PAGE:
All beverages are conveyed to the consumer by some size, design and type of container with a variety of closures that appeal to the potential buyer. Still, hidden behind the innocent package is a myriad of manufacturing and sales factors that determine the issues of size, type and material of those containers.  

The transition of containers from a relatively standard size, type, material configuration scenario to the current broad spectrum of all these issues makes it a significant topic to focus on the practicality of “real” standards from environmentally acceptable and economically feasible viewpoints.


Bottles, cans or cartons are subjected to the size factor primarily by assessment and determination of manufacturing cost and selling price. 

From an operations perspective, the producers interface machinery and materials to provide the least cost for a quality product. In the process of providing the least cost quality product, producers are challenged with the flexibility of packaging line equipment that has the capability of accommodating the numerous size containers either on a dedicated installation or on a multi-purpose layout that has required flexibility. 

The impact of required container flexibility extends from conveying methods to each specific functional machine in the line that could mean modifications or new purchases — both potential additional costs.  

Additionally, the transition from the 6- to 12-ounce container era has witnessed the drive to accept frequent size changes and accelerated the flexibility factor in equipment design. And, the magnitude of many changes in container configurations has validated the “constant change syndrome” (CCS) in practice.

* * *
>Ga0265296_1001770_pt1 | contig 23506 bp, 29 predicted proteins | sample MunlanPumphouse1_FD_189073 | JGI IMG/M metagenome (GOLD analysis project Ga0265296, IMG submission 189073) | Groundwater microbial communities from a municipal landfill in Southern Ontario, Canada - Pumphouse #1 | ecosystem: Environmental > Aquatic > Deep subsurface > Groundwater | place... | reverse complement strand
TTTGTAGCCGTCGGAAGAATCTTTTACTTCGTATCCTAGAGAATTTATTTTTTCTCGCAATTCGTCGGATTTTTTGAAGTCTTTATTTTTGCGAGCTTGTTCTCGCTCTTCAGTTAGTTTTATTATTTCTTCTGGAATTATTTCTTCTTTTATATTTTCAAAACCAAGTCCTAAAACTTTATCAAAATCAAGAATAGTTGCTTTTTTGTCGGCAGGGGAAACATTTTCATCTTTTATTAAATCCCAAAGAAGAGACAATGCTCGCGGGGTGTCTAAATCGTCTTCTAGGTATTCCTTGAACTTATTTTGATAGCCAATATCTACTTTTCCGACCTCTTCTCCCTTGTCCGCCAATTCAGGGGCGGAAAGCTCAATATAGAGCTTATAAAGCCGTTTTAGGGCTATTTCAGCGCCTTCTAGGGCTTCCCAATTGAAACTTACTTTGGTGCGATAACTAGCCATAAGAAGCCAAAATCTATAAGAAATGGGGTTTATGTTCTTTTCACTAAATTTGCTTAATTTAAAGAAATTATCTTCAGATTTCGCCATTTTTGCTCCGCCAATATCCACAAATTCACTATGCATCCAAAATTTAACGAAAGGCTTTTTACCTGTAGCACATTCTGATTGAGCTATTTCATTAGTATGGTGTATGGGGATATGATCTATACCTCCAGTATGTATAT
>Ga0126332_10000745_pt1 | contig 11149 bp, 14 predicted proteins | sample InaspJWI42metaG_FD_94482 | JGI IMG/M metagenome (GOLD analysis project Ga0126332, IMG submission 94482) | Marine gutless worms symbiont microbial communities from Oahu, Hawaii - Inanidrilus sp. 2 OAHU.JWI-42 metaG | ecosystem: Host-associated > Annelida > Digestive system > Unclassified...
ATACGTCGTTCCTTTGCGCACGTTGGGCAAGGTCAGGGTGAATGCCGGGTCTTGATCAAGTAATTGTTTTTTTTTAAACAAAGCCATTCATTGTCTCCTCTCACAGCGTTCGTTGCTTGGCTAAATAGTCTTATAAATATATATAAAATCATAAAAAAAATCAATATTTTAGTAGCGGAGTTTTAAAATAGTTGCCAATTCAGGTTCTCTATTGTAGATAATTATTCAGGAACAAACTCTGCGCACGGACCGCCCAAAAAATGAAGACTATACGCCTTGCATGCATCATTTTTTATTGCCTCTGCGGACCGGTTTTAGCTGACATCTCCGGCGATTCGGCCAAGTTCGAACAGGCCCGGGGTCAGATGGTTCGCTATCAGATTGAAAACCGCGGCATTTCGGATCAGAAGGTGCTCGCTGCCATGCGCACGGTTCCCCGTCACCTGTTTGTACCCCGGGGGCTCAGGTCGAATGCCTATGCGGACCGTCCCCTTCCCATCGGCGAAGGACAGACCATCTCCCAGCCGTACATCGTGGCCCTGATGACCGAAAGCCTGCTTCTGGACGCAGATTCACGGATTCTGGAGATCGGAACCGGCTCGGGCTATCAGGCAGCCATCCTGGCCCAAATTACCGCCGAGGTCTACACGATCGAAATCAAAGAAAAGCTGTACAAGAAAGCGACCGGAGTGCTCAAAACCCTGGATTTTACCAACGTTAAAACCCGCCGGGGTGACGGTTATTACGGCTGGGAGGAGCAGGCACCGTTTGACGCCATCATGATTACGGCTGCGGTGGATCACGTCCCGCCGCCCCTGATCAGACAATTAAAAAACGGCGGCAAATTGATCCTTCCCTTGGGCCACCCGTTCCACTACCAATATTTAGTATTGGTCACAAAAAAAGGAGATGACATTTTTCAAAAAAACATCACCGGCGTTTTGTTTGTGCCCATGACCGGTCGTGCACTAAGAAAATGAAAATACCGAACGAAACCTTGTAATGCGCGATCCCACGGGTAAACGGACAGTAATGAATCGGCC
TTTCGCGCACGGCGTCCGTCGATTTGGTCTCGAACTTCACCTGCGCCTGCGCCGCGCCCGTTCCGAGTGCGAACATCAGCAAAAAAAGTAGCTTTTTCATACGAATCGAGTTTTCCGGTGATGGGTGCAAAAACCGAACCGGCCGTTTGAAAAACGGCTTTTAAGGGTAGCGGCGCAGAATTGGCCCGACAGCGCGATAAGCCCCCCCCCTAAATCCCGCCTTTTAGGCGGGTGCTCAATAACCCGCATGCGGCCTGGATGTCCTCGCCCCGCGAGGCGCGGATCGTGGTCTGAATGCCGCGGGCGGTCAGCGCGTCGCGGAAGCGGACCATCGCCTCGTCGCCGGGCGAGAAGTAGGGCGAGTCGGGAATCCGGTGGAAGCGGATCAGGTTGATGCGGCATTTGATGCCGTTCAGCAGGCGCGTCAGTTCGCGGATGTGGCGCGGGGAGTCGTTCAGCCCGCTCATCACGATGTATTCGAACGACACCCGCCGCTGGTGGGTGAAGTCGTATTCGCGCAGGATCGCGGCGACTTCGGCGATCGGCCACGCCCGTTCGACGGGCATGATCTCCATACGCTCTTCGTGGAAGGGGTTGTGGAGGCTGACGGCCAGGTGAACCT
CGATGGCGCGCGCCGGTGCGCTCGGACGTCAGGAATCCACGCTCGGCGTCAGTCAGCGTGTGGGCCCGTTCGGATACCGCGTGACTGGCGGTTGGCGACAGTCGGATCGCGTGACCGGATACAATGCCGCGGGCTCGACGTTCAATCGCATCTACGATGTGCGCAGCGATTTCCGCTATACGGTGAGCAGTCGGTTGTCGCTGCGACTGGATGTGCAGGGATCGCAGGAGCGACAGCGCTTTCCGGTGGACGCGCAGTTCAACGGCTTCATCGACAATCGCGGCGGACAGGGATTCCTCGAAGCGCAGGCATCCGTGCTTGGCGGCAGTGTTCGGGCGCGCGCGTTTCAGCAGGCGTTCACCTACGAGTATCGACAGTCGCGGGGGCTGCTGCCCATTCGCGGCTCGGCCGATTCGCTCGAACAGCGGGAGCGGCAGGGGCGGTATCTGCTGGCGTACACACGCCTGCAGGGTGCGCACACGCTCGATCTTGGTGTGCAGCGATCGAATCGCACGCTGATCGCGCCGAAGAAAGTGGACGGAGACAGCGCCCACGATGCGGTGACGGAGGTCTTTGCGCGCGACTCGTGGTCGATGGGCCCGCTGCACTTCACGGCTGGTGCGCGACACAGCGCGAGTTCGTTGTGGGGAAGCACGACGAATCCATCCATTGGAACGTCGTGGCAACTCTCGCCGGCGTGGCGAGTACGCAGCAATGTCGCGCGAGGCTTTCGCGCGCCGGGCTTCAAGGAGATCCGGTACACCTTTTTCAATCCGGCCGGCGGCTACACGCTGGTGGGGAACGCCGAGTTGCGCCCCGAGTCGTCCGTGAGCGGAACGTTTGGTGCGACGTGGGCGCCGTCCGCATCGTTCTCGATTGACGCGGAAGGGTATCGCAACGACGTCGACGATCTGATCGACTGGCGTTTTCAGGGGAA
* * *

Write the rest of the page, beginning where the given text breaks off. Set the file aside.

The size changes in containers have had a relative impact on container closing in whatever configuration has been adopted — plain or threaded finish in 6-ounce to 2-liter and plain or pull-tab lids in 8- to 16-ounce cans.

Closing methods

The major change in container closing started in bottles with the conventional unthreaded finish, requiring a crowning machine, and ended with a threaded finish, requiring a multi-head capper. The other change was in cans where the container was involved with a three-piece can ― bottom and lid ― but technology soon discovered the cost of manufacture was prohibitive.   

Can closing utilizes a multi-head seamer capable of installing lids on cans at high speeds. Seaming lids to cans involved the material used in the can and the lid. Initially, two-piece steel cans were closed with plain top steel lids and the two-piece can could be run at higher speeds. 

Yet, technology again determined aluminum lids could replace steel lids and the change continued because steel cans replaced with aluminum lids and the closing of cans progressed. Plain aluminum lids now replaced by a variety of tab type and the closing still not completed. Twelve-ounce cans were introduced to eight and required a smaller tab type lid. 

The impacts of closing along with containers have far-reaching economic consequences for the future. The bottom line to all container/closing issues raises the question: Would standard size containers and closing methods be practical or feasible, to eliminate the change costs and maintain desired revenue from the cost price view?